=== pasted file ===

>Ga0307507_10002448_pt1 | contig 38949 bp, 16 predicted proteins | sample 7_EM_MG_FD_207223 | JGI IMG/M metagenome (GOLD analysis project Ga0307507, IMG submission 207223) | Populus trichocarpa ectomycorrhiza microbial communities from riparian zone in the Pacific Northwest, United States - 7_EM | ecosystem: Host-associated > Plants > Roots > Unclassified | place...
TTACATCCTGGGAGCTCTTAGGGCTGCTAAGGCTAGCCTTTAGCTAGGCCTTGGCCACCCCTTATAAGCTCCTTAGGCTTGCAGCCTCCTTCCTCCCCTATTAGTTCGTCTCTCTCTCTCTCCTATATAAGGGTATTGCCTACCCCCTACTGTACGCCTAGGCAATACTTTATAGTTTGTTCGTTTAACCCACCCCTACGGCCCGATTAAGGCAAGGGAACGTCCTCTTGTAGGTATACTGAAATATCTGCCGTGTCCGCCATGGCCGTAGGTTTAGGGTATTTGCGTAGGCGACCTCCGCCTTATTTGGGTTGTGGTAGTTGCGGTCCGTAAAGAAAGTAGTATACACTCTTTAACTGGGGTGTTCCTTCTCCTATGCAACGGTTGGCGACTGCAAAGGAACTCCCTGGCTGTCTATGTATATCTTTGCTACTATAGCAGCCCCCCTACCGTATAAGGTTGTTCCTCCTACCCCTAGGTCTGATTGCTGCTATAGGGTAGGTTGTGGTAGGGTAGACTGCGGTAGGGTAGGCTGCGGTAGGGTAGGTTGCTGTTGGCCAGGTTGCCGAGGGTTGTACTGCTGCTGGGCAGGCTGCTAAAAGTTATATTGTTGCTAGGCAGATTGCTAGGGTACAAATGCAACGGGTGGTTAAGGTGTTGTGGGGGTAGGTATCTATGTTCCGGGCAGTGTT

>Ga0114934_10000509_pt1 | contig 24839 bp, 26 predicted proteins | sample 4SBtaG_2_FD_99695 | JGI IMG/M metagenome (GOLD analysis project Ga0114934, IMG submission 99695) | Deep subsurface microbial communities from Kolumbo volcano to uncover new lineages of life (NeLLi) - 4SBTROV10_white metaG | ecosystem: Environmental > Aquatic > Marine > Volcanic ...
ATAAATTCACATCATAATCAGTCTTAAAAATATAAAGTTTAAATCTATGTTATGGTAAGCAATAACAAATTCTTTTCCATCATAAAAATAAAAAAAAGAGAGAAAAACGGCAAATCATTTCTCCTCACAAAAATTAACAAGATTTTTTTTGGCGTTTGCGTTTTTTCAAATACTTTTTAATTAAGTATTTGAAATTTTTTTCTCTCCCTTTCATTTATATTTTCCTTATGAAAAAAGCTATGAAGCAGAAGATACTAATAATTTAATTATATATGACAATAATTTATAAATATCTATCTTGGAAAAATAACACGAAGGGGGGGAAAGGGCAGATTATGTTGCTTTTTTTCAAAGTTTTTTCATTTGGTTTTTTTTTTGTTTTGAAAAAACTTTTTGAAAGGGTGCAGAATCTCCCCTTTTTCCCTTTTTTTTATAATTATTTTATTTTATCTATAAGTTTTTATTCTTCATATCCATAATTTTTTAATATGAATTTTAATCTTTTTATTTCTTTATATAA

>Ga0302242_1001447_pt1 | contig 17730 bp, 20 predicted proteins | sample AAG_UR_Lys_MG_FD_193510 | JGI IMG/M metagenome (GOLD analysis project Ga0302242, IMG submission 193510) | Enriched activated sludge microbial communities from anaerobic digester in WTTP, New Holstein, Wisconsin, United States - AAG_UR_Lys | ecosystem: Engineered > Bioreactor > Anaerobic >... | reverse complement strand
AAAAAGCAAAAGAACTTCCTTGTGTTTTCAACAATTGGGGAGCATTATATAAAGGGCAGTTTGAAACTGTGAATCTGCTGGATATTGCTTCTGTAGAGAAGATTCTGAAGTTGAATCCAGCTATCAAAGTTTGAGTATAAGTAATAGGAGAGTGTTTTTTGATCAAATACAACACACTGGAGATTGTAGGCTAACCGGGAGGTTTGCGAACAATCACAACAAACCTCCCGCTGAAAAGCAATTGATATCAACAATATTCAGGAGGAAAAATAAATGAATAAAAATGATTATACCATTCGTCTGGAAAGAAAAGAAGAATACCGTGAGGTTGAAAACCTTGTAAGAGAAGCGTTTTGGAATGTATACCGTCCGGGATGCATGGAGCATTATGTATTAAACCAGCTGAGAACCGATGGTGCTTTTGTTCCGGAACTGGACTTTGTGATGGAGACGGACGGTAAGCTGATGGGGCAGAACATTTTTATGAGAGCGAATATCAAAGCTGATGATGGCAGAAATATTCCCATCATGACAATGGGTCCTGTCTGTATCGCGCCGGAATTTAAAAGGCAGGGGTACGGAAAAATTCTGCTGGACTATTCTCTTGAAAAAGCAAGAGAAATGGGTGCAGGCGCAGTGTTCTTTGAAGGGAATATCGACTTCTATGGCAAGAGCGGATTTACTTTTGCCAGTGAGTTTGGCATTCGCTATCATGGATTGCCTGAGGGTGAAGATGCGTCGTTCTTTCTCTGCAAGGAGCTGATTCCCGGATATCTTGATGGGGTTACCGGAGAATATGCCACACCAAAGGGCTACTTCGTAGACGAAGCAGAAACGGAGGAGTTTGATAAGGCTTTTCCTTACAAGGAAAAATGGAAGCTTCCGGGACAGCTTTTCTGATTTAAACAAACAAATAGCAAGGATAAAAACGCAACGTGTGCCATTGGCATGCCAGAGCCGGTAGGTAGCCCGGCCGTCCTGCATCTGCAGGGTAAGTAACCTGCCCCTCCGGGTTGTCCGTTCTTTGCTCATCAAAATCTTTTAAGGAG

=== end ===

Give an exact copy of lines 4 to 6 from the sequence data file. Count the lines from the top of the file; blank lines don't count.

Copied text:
ATAAATTCACATCATAATCAGTCTTAAAAATATAAAGTTTAAATCTATGTTATGGTAAGCAATAACAAATTCTTTTCCATCATAAAAATAAAAAAAAGAGAGAAAAACGGCAAATCATTTCTCCTCACAAAAATTAACAAGATTTTTTTTGGCGTTTGCGTTTTTTCAAATACTTTTTAATTAAGTATTTGAAATTTTTTTCTCTCCCTTTCATTTATATTTTCCTTATGAAAAAAGCTATGAAGCAGAAGATACTAATAATTTAATTATATATGACAATAATTTATAAATATCTATCTTGGAAAAATAACACGAAGGGGGGGAAAGGGCAGATTATGTTGCTTTTTTTCAAAGTTTTTTCATTTGGTTTTTTTTTTGTTTTGAAAAAACTTTTTGAAAGGGTGCAGAATCTCCCCTTTTTCCCTTTTTTTTATAATTATTTTATTTTATCTATAAGTTTTTATTCTTCATATCCATAATTTTTTAATATGAATTTTAATCTTTTTATTTCTTTATATAA

>Ga0302242_1001447_pt1 | contig 17730 bp, 20 predicted proteins | sample AAG_UR_Lys_MG_FD_193510 | JGI IMG/M metagenome (GOLD analysis project Ga0302242, IMG submission 193510) | Enriched activated sludge microbial communities from anaerobic digester in WTTP, New Holstein, Wisconsin, United States - AAG_UR_Lys | ecosystem: Engineered > Bioreactor > Anaerobic >... | reverse complement strand
AAAAAGCAAAAGAACTTCCTTGTGTTTTCAACAATTGGGGAGCATTATATAAAGGGCAGTTTGAAACTGTGAATCTGCTGGATATTGCTTCTGTAGAGAAGATTCTGAAGTTGAATCCAGCTATCAAAGTTTGAGTATAAGTAATAGGAGAGTGTTTTTTGATCAAATACAACACACTGGAGATTGTAGGCTAACCGGGAGGTTTGCGAACAATCACAACAAACCTCCCGCTGAAAAGCAATTGATATCAACAATATTCAGGAGGAAAAATAAATGAATAAAAATGATTATACCATTCGTCTGGAAAGAAAAGAAGAATACCGTGAGGTTGAAAACCTTGTAAGAGAAGCGTTTTGGAATGTATACCGTCCGGGATGCATGGAGCATTATGTATTAAACCAGCTGAGAACCGATGGTGCTTTTGTTCCGGAACTGGACTTTGTGATGGAGACGGACGGTAAGCTGATGGGGCAGAACATTTTTATGAGAGCGAATATCAAAGCTGATGATGGCAGAAATATTCCCATCATGACAATGGGTCCTGTCTGTATCGCGCCGGAATTTAAAAGGCAGGGGTACGGAAAAATTCTGCTGGACTATTCTCTTGAAAAAGCAAGAGAAATGGGTGCAGGCGCAGTGTTCTTTGAAGGGAATATCGACTTCTATGGCAAGAGCGGATTTACTTTTGCCAGTGAGTTTGGCATTCGCTATCATGGATTGCCTGAGGGTGAAGATGCGTCGTTCTTTCTCTGCAAGGAGCTGATTCCCGGATATCTTGATGGGGTTACCGGAGAATATGCCACACCAAAGGGCTACTTCGTAGACGAAGCAGAAACGGAGGAGTTTGATAAGGCTTTTCCTTACAAGGAAAAATGGAAGCTTCCGGGACAGCTTTTCTGATTTAAACAAACAAATAGCAAGGATAAAAACGCAACGTGTGCCATTGGCATGCCAGAGCCGGTAGGTAGCCCGGCCGTCCTGCATCTGCAGGGTAAGTAACCTGCCCCTCCGGGTTGTCCGTTCTTTGCTCATCAAAATCTTTTAAGGAG